6.  Caring for ourselves

Pope Francis writes:   “To care for the world in which we live means to care for ourselves.  Yet we need to think of ourselves more and more as a single family dwelling in a common home.  Such care does not interest those economic powers that demand quick profits. Often the voices raised in defense of the environment are silenced or ridiculed, using apparently reasonable arguments that are merely a screen for special interests.  In this shallow, short-sighted culture that we have created, bereft of a shared vision, “it is foreseeable that, once certain resources have been depleted, the scene will be set for new wars, albeit under the guise of noble claims”.”

Maybe you believe deeply that unless we address climate change all of life on earth is in danger.  Perhaps you think that everyone must change their lifestyle in order to reduce demand for resources and consumption of fossil fuels, because if we don’t, humanity will fail to prevent catastrophic damage to life on earth.  There is good evidence to support this view, but when others don’t agree with us it can create frustration and anger.  In some ways it is less important that we change others than we change ourselves.  Mahatma Ghandi offered this advice.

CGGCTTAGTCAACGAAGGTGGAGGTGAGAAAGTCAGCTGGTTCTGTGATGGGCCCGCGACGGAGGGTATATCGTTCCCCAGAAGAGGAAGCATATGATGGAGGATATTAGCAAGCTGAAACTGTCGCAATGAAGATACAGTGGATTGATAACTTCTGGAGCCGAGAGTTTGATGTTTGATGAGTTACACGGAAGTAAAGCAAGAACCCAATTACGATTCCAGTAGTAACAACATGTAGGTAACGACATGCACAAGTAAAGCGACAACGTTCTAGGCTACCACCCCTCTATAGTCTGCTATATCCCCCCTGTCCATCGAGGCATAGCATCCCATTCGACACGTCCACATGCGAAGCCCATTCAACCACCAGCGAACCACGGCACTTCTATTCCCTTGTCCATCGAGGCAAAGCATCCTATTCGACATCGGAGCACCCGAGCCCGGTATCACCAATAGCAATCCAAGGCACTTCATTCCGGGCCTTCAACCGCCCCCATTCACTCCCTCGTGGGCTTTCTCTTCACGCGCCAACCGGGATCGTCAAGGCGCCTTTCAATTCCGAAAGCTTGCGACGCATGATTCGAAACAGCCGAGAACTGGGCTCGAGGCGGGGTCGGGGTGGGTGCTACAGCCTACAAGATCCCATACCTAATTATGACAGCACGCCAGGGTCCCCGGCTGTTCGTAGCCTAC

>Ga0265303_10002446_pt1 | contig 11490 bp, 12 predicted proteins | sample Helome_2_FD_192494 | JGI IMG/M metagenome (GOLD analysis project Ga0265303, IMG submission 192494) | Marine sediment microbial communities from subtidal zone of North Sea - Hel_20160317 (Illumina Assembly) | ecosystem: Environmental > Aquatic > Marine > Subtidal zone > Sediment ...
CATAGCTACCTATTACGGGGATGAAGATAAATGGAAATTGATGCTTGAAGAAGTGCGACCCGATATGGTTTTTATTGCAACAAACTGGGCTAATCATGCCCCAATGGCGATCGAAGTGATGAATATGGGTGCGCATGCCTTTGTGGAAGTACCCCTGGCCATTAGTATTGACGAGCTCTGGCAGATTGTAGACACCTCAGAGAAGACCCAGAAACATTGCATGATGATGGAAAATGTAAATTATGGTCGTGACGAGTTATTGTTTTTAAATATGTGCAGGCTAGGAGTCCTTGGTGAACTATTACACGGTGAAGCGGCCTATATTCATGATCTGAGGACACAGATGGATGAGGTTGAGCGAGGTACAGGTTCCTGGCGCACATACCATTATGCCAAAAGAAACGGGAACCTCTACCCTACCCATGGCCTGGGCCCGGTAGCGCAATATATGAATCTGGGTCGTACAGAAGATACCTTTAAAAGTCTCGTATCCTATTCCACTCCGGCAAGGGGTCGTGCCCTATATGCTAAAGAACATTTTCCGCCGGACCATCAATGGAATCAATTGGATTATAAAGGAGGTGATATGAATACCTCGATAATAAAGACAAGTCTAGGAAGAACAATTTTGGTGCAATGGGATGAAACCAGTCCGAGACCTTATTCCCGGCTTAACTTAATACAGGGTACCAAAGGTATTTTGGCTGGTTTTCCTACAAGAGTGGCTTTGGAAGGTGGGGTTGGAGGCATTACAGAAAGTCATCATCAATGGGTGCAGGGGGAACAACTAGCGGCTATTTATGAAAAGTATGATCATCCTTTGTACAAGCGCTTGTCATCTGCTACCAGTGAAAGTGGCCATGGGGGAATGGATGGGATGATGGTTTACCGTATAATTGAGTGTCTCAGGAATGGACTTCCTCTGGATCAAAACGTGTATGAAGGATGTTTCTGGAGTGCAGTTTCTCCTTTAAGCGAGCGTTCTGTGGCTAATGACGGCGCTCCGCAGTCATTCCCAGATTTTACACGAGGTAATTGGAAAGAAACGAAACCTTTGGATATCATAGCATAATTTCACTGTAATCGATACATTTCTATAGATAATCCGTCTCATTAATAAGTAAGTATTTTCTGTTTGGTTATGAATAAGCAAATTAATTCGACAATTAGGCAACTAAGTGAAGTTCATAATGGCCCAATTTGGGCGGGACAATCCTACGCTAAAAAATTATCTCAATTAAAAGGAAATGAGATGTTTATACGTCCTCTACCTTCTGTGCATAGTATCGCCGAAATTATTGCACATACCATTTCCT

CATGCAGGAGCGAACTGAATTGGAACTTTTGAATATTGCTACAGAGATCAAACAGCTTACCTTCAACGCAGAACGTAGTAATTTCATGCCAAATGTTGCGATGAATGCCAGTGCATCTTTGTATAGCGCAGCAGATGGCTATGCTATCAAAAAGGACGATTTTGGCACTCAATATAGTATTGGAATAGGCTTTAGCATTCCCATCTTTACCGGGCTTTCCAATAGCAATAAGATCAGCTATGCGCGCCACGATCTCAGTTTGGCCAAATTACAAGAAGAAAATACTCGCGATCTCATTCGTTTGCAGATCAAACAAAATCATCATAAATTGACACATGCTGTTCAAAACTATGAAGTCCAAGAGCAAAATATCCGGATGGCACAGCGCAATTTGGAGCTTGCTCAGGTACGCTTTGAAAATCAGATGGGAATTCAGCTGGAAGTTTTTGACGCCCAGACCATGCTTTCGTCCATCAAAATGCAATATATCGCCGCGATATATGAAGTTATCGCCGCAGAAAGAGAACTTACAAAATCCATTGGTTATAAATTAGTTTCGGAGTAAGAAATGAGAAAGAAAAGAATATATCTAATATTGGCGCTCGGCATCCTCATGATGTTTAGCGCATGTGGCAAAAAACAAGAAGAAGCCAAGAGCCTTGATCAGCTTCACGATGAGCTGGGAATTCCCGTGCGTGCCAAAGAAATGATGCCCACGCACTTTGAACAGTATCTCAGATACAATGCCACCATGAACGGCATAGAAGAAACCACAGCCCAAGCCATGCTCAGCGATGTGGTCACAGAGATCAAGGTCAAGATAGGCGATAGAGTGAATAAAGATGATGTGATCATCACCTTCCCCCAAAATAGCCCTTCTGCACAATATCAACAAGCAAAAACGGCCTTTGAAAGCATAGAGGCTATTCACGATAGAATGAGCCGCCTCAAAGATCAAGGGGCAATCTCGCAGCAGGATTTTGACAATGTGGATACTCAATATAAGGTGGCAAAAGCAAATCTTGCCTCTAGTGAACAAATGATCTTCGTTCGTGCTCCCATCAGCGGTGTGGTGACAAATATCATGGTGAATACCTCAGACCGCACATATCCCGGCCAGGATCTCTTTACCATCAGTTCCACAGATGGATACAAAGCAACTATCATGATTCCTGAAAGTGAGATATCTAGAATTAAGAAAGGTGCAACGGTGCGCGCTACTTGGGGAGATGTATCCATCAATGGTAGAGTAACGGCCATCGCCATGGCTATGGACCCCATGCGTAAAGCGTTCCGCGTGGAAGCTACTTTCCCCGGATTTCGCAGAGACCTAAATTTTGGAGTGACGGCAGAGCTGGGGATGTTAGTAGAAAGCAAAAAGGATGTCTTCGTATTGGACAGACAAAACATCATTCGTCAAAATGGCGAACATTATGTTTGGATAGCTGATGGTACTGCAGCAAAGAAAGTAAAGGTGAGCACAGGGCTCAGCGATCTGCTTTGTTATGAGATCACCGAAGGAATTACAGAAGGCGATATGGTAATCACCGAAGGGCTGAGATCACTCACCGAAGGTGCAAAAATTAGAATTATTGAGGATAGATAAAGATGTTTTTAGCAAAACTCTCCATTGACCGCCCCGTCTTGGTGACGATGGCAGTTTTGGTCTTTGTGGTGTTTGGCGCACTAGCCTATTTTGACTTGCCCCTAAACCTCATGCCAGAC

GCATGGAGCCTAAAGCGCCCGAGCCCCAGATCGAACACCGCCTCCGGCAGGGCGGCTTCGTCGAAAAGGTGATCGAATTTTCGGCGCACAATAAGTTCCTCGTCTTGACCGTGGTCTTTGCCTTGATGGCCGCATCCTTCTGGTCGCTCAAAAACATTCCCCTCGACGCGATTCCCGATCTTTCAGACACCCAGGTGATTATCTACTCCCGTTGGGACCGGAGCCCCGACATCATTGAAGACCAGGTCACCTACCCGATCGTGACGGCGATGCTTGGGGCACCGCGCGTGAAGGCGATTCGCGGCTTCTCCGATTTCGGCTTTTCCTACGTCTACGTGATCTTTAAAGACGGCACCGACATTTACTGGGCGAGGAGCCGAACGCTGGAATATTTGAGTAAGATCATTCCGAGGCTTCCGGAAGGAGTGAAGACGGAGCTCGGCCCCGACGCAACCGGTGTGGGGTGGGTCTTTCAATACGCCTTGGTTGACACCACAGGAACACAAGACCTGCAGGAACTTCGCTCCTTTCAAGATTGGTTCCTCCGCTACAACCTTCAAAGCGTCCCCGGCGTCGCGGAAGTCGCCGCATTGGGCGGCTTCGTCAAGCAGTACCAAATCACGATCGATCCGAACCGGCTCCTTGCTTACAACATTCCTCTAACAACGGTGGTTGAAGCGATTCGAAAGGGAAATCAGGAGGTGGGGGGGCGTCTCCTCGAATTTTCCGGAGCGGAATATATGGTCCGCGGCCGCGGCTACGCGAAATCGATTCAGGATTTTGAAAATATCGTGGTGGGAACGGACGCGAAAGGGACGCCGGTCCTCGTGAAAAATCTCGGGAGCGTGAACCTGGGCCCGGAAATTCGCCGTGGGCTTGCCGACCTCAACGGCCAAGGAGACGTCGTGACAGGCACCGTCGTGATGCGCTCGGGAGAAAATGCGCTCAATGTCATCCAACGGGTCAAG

We but mirror the world.  All the tendencies present in the outer world are to be found in the world of our body.  If we could change ourselves, the tendencies in the world would also change.  As a man changes his own nature, so does the attitude of the world change towards him.  This is the divine mystery supreme.  A wonderful thing it is and the source of our happiness. We need not wait to see what others do.

It will take all of us working together to deal with climate change, to care for our common home.  Even working together there are no guarantees we will succeed in avoiding catastrophic impacts.  We won’t all work on the issue in the same way, but we can find satisfaction in making the changes we believe necessary.